Dartmouth in the Legislature 1757-1867

Dartmouth has a long legislative history, more than 110 years before Confederation. Several bills specify “Dartmouth Town”, “Dartmouth Township” or the “Dartmouth Town Plot” long before it was incorporated as such (Nova Scotia actively dissuaded local self government for much of its early colonial history.) Dartmouth’s first record of township …(Read More)

1873: An Act to Incorporate the Town of Dartmouth

Some Highlights: *Checks & Balances: Two Councillors for each ward* (Chapter 3)Dartmouth shall be a corporation consisting of three wards.Dartmouth shall be governed by a council, consisting of a Warden and six Councillors (two for each ward). *Checks & Balances: Quasi-term limits, staggered terms: Wardens had a One year term, …(Read More)

Queen v. Town Council of Dartmouth

A mandamus was applied for, at the Instance of the Sessions for the County of Halifax, to compel the Warden and Council of the Town of Dartmouth to assess on the property of the town liable for assessment the sum of $15,076 for its proportion of County School Rates for …(Read More)

Jake Sanford

#Dartmouth outfielder Jake Sanford has been selected in the 3rd round, 105th overall in the #MLBDraft by the New York Yankees. That’s the highest a Nova Scotian has ever gone in MLB Draft history! Jake Sanford makes me Dartmouth proud, how about you? ♥️⚾💪

Dartmouth connections to Slavery & War

Just a random history podcast about American History – and wouldn’t you know – it pertains to Dartmouth. Alan Taylor, the Thomas Jefferson chair of American history at the University of Virginia, is a two-time winner of the Pulitzer Prize for United States history and the author of seven books, …(Read More)

Universal Sufferage in Canada, and the Dartmouth Connection

Did you know that the beginning of the right to vote for women in Nova Scotia started in the Town of Dartmouth in 1886? If you rely on the Province of Nova Scotia to inform you, you will find not one mention of Dartmouth’s trailblazing status (https://nslegislature.ca/about/history/women-in-nova-scotia-politics), perhaps because their …(Read More)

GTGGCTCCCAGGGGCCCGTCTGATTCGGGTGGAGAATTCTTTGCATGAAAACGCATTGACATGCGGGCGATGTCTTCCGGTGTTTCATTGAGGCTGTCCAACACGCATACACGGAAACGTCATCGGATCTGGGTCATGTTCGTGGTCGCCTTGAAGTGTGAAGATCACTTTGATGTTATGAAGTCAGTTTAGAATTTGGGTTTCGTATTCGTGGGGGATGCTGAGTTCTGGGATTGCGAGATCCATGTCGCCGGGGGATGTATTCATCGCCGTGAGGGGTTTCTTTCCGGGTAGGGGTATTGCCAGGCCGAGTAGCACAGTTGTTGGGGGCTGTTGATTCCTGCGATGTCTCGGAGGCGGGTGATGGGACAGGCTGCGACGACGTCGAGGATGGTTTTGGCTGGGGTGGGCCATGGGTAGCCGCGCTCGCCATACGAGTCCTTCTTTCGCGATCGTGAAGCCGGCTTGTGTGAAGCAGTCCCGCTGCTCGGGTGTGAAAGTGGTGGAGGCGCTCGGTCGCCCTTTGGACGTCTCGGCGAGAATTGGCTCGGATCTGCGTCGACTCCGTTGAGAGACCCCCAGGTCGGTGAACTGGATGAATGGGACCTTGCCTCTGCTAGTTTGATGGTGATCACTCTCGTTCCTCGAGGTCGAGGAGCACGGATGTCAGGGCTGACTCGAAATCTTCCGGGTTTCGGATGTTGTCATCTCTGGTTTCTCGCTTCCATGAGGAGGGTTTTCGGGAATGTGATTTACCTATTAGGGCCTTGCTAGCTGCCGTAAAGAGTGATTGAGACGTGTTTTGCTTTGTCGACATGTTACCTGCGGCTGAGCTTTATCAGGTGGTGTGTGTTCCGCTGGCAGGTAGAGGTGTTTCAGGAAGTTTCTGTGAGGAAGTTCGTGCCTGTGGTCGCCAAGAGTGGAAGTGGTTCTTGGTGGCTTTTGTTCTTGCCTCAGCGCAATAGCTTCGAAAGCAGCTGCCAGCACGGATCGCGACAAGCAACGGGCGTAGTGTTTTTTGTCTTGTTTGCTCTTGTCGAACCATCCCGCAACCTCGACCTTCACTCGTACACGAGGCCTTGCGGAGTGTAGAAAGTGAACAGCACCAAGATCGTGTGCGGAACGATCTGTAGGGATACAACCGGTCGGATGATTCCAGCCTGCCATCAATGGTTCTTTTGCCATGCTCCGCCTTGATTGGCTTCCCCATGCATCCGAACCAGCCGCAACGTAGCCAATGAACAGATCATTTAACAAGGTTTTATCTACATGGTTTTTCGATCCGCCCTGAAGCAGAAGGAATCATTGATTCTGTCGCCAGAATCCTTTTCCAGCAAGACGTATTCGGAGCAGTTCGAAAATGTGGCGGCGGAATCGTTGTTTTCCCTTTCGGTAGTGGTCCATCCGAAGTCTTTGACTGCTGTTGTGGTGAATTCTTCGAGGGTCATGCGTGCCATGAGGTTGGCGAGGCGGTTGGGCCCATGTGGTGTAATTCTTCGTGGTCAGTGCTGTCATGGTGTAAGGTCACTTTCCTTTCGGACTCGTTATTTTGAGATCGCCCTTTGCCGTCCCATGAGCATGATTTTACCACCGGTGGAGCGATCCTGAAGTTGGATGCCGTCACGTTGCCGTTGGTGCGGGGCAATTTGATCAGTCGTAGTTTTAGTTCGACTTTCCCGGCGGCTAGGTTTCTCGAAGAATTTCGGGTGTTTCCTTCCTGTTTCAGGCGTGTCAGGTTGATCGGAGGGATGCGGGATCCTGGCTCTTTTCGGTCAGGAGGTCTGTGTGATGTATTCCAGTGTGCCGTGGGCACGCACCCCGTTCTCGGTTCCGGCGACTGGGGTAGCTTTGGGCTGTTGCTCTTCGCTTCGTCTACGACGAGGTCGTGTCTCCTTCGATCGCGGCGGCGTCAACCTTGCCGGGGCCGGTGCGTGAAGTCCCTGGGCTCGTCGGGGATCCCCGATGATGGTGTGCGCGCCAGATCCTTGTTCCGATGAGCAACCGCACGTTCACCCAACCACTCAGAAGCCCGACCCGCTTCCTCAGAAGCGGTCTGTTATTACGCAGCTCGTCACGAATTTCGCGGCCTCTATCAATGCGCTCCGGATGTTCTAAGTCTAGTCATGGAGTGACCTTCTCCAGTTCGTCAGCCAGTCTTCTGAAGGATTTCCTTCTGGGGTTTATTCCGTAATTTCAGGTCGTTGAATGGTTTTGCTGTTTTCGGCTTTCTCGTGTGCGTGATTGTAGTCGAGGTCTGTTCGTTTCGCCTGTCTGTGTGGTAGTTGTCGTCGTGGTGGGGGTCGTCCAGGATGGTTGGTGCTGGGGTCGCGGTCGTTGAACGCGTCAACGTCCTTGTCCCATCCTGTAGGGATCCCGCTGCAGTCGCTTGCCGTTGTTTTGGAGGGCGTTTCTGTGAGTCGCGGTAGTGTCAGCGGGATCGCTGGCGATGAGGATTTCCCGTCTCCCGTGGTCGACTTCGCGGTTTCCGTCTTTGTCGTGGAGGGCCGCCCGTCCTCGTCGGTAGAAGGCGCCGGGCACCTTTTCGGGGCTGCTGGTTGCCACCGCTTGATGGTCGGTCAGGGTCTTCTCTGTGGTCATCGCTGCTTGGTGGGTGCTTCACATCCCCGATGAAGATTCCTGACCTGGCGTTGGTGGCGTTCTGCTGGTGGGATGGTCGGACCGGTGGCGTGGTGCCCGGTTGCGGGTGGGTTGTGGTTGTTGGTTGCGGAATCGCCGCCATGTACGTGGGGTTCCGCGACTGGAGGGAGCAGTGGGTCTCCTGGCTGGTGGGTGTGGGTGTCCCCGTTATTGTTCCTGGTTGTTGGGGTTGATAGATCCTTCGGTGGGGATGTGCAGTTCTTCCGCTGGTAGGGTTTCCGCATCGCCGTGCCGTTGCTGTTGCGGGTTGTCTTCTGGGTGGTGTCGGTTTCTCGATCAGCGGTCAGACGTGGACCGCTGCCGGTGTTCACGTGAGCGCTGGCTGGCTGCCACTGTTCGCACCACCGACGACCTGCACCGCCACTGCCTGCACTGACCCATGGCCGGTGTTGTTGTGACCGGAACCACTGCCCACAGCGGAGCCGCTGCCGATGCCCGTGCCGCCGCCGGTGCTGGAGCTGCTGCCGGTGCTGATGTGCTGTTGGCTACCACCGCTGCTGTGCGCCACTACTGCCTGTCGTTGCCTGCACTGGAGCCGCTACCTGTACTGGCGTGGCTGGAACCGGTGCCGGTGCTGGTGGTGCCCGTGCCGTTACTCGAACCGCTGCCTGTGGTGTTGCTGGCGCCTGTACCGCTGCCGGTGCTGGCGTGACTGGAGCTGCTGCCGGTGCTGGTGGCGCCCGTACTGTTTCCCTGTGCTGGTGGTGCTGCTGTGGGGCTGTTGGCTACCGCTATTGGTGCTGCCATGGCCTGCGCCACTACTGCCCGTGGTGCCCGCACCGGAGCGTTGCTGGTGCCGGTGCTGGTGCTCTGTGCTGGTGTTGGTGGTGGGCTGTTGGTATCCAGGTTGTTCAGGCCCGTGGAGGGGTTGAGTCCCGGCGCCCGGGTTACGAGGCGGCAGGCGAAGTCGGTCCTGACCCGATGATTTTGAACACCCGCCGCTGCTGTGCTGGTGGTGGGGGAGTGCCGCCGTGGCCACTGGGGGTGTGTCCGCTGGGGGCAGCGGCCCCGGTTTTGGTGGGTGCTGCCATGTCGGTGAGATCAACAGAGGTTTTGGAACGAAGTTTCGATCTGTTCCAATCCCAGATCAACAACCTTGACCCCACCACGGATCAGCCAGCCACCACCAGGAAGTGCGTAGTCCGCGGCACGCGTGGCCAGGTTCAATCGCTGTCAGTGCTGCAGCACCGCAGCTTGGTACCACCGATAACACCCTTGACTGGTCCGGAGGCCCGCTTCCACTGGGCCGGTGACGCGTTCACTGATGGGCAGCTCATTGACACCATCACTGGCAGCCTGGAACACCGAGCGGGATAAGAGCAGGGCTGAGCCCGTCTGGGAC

The Avenue

The following excerpts are from “Survival of an African Nova Scotian Community: Up the Avenue, Revisited” by Adrienne Lucas Sehatzadeh, 1998. An incredible resource of the Black history of Dartmouth that is certainly worth your time to read. “The part of Crichton Avenue above Lyngby Avenue is the area where …(Read More)

Ferryman Connor

Just in case anyone tries to tell you differently – John Connor, First ferry captain, Dartmouthian 

Ferryman Skerry

“…About the year 1797, John Skerry began running a public ferry, and continued so employed until after the advent of the steam-boat company. He was familiarly known as ” Skipper ” Skerry, and a few of the oldest inhabitants still remember the man and speak of him in words of …(Read More)

The Annex

Remember that time Dartmouthians got so fed up with the substandard ferry service offered by Haligonians, they charted their own course, and organized a committee that started a rebel ferry service? Deamalgamate Dartmouth does. A service that became so popular that the Haligonian run service was abandoned in favor of …(Read More)

Franchise granted for (landowning) women

Dartmouth, the birthplace of the franchise for women in municipal politics in Nova Scotia, in 1886…as long as you were a ratepayer… “The first move towards procuring women’s suffrage in Nova Scotia was taken by the Town of Dartmouth in 1886 when they got an Act through the Provincial Legislature …(Read More)